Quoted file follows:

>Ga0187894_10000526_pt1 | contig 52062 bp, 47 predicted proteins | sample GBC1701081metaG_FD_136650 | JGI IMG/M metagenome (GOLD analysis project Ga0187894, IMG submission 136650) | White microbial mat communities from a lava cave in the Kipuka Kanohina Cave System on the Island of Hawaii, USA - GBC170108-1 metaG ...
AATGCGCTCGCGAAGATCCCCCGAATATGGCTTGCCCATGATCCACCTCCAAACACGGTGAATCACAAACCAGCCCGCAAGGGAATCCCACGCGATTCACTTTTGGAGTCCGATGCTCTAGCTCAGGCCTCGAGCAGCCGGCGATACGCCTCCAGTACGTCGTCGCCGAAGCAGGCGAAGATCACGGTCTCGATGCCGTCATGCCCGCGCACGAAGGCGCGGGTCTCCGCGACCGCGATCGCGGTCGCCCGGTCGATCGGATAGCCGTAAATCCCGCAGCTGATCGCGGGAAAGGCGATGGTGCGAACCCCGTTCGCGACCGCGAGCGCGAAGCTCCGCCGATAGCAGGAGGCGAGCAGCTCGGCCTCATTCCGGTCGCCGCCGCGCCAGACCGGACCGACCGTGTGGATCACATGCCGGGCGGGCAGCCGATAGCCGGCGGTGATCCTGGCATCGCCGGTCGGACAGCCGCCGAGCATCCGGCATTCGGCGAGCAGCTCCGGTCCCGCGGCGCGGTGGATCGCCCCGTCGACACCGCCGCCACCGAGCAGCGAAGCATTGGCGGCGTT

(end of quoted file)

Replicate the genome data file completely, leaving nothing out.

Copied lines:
>Ga0187894_10000526_pt1 | contig 52062 bp, 47 predicted proteins | sample GBC1701081metaG_FD_136650 | JGI IMG/M metagenome (GOLD analysis project Ga0187894, IMG submission 136650) | White microbial mat communities from a lava cave in the Kipuka Kanohina Cave System on the Island of Hawaii, USA - GBC170108-1 metaG ...
AATGCGCTCGCGAAGATCCCCCGAATATGGCTTGCCCATGATCCACCTCCAAACACGGTGAATCACAAACCAGCCCGCAAGGGAATCCCACGCGATTCACTTTTGGAGTCCGATGCTCTAGCTCAGGCCTCGAGCAGCCGGCGATACGCCTCCAGTACGTCGTCGCCGAAGCAGGCGAAGATCACGGTCTCGATGCCGTCATGCCCGCGCACGAAGGCGCGGGTCTCCGCGACCGCGATCGCGGTCGCCCGGTCGATCGGATAGCCGTAAATCCCGCAGCTGATCGCGGGAAAGGCGATGGTGCGAACCCCGTTCGCGACCGCGAGCGCGAAGCTCCGCCGATAGCAGGAGGCGAGCAGCTCGGCCTCATTCCGGTCGCCGCCGCGCCAGACCGGACCGACCGTGTGGATCACATGCCGGGCGGGCAGCCGATAGCCGGCGGTGATCCTGGCATCGCCGGTCGGACAGCCGCCGAGCATCCGGCATTCGGCGAGCAGCTCCGGTCCCGCGGCGCGGTGGATCGCCCCGTCGACACCGCCGCCACCGAGCAGCGAAGCATTGGCGGCGTT